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Aerodynamics of hard top vs. soft top

 
Old 07-09-2019, 08:21 AM
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Originally Posted by Gee Emm View Post
Looking forward to the CFD results too! Marcus, will you be able to separately quantify the major components - perhaps lift/drag from bonnet, roof/turret, rear deck, rear vertical face, and underbody?

Schroedinger I hope you can remember the source of your lift memory too, and that also reveals where the lift is being generated. My guess is that it is mostly the rear deck and the front end, but would be very interested in the component generated from the roof.

And yes, I agree it is 'conventional wisdom' that the hardtop is 'faster' than the softtop, I had not heard of the Spec Miata experience, but I am surprised that the top down and hardtop speeds were so close - what sort of speeds are we talking about there shuiend ?

Returning to the use of lap (sector?) times as the basis for analysis, we need to remember that while hardtop/softtop comparisons can be made, the hardtop case involves an addition of significant weight, mounted high in the car ( or are we talking about removing the softtop, not just putting the hardtop on over the softtop?). How much weight will depend on the particular top, but it could be expected to adversely affect braking, cornering and acceleration, and therefore times and also Vmax for the same reasons.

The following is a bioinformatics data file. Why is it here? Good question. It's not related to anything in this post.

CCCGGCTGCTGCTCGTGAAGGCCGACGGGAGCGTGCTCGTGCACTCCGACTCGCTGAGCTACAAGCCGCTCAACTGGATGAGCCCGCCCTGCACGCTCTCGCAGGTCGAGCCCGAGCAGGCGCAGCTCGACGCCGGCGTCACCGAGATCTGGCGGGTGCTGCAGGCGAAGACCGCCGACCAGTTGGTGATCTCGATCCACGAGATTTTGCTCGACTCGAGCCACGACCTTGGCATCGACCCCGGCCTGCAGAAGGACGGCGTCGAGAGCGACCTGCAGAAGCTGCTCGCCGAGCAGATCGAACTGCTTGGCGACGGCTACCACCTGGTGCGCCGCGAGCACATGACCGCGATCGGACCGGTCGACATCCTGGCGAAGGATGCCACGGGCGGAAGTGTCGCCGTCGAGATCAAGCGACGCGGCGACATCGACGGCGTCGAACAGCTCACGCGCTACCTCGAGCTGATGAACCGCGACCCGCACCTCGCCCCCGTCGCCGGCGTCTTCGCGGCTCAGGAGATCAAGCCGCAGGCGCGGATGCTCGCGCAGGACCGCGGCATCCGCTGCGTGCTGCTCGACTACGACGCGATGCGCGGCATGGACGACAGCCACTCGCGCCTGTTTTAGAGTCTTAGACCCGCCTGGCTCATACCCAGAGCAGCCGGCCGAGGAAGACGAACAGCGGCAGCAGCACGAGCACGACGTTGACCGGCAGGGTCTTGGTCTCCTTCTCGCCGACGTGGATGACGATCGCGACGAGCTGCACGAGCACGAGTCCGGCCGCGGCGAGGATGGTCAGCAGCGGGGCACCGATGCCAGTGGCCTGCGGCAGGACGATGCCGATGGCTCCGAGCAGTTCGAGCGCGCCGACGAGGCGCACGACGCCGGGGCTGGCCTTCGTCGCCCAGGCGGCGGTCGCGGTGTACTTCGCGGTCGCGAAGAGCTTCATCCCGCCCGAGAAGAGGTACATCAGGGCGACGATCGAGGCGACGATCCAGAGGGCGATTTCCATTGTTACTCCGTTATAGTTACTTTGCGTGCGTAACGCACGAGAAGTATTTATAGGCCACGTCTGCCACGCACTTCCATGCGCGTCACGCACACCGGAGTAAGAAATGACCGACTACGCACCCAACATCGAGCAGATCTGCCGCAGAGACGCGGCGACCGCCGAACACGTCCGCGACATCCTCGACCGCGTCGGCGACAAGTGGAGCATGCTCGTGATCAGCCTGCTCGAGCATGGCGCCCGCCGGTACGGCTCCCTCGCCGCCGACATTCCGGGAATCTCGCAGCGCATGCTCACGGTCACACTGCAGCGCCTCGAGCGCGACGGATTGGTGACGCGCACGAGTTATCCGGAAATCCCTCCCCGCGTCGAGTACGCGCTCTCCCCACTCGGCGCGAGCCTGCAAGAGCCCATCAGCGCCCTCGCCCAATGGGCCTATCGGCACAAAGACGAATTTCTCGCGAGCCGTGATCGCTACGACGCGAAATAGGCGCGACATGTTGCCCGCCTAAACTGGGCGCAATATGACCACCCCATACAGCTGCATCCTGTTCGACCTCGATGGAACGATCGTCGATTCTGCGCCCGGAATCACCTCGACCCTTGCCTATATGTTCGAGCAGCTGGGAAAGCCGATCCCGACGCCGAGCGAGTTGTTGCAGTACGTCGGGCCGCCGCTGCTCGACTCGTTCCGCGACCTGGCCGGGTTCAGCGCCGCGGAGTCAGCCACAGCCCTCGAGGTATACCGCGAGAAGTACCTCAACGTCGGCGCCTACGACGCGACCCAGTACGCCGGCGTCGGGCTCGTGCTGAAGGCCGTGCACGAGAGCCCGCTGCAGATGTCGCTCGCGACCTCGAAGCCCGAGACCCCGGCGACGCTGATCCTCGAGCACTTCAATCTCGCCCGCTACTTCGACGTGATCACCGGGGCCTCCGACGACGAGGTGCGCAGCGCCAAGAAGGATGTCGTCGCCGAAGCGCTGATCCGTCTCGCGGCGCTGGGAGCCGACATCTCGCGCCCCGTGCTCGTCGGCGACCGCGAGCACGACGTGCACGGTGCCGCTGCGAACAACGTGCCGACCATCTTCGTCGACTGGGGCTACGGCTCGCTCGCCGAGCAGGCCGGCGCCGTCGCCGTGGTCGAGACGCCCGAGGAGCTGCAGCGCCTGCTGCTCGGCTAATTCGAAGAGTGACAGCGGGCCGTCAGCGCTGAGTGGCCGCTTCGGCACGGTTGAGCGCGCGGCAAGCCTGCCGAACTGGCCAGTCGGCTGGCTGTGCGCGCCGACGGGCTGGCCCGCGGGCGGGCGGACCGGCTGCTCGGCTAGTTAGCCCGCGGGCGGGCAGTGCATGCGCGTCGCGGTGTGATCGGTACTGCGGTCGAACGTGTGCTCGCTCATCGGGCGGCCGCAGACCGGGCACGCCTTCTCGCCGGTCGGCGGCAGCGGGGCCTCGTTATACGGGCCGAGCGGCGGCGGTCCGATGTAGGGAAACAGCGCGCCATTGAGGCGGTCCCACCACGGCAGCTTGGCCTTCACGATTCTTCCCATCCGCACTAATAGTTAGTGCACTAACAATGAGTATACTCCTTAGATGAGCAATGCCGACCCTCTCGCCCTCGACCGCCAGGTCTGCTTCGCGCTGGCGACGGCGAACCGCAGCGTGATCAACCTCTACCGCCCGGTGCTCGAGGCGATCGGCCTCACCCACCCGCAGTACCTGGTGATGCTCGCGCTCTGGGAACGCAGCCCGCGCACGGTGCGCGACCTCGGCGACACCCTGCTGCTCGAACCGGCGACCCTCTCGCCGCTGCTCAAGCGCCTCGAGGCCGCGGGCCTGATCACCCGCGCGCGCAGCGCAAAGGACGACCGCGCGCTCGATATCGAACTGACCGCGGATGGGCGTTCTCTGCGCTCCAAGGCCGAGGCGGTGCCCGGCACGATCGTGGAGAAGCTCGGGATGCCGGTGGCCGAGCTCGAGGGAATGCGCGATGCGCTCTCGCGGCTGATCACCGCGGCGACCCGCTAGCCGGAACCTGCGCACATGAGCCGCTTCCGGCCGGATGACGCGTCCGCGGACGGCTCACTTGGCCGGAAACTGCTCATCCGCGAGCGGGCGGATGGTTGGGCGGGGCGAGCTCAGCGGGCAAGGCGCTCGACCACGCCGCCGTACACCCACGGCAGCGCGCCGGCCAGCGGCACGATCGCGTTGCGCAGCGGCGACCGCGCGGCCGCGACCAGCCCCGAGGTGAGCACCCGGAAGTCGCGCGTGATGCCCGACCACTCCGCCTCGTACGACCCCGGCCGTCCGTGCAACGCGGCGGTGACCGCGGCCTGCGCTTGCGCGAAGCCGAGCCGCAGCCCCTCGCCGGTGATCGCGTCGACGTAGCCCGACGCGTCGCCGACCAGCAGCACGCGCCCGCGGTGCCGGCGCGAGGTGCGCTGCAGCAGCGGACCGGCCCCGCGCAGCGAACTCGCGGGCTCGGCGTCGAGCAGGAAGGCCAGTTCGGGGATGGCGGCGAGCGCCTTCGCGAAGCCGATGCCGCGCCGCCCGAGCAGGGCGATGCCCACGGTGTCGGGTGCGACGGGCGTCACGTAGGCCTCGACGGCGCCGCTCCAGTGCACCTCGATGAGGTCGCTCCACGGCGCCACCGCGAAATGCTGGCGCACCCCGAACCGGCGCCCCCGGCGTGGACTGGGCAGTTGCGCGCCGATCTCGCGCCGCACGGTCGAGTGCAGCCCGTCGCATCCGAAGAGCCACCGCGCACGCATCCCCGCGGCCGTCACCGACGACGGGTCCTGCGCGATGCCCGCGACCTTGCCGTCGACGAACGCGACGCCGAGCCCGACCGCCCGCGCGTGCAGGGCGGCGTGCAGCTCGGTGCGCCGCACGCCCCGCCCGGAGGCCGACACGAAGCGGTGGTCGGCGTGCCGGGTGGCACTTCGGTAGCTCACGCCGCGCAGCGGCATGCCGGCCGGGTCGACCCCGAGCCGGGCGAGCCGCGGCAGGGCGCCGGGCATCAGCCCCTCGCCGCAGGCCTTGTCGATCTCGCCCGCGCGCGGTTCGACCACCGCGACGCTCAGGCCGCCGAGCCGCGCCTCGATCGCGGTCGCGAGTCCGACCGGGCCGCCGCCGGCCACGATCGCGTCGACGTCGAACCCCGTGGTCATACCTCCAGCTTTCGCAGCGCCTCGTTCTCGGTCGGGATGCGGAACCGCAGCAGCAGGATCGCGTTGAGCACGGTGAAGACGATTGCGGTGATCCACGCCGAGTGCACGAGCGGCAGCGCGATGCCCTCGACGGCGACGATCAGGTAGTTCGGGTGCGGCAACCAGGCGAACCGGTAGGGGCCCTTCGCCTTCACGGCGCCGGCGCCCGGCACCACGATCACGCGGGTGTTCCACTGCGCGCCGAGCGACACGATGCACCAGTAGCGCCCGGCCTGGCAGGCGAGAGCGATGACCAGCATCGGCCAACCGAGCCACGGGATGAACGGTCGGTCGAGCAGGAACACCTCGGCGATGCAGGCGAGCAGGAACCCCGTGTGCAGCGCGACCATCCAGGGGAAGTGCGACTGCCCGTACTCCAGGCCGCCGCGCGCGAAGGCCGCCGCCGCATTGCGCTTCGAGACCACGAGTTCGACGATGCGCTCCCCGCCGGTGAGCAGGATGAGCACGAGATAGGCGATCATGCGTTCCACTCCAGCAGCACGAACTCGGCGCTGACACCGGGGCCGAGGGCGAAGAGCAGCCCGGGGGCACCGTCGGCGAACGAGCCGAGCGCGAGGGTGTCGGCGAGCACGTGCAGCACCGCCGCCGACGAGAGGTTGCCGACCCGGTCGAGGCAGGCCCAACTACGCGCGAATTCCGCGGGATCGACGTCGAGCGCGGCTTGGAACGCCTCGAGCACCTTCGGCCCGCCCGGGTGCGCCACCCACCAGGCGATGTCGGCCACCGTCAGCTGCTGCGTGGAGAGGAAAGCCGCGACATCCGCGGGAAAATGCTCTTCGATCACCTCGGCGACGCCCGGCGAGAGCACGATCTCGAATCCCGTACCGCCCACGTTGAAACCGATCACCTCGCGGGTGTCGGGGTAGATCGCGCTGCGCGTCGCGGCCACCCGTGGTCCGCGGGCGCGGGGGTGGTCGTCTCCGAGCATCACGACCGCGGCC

I’m sure one of the Megasquirt geniuses here can figure out how to use the accessory channels to log a potentiometer on the sway bar, or a shock travel sensor. I’m also thinking that building such a device with an Arduino wouldn’t be that difficult. Godless Comments always get the creative juices flowing...

I haven’t found my source yet for the lift figures, but I do recall that they didn’t break it down into components. As noted, the lift comes from low pressure areas over the hood, the trunk lid, and the roof itself. I think it’s common to underestimate the effect of the smooth, uninterrupted hardtop surface vs. the textured, rippled surface of the soft top. It has been a long time since fluid dynamics classes, but I recall that relatively minor changes in surface texture can make relatively large changes to flow adherence.
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Old 07-09-2019, 04:52 PM
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If I remember correctly the bottom picture was photoshopped
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Old 07-09-2019, 05:03 PM
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It definitely looks photoshopped; and not a very good one to be honest.

The shock travel sensor idea is doable, but ideally you would want just a straight flat section of road for such shenanigans. Drive at certain speeds, log suspension travel, filter the data for noise and average across multiple runs in the same speed, repeat every 5mph or so. At the end of the run coast down in neutral, so you can also estimate drag differences as well. We have done this 6 years ago, when developing our 1st ever FSAE aero pack and had to validate CFD results to see if we were even close to our estimates on a budget.
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Old 07-10-2019, 02:43 PM
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Originally Posted by Gee Emm View Post
Also shock travel sensors. You would need to massage the data to remove noise, but that should be doable
Based on the sources we've talked to this is actually pretty difficult to achieve. It ends up needing LOTS of consistent tests to get a proper base-line and that still is pending a relatively smooth surface.

But hey, it's awesome to see the effort into projects like this for science!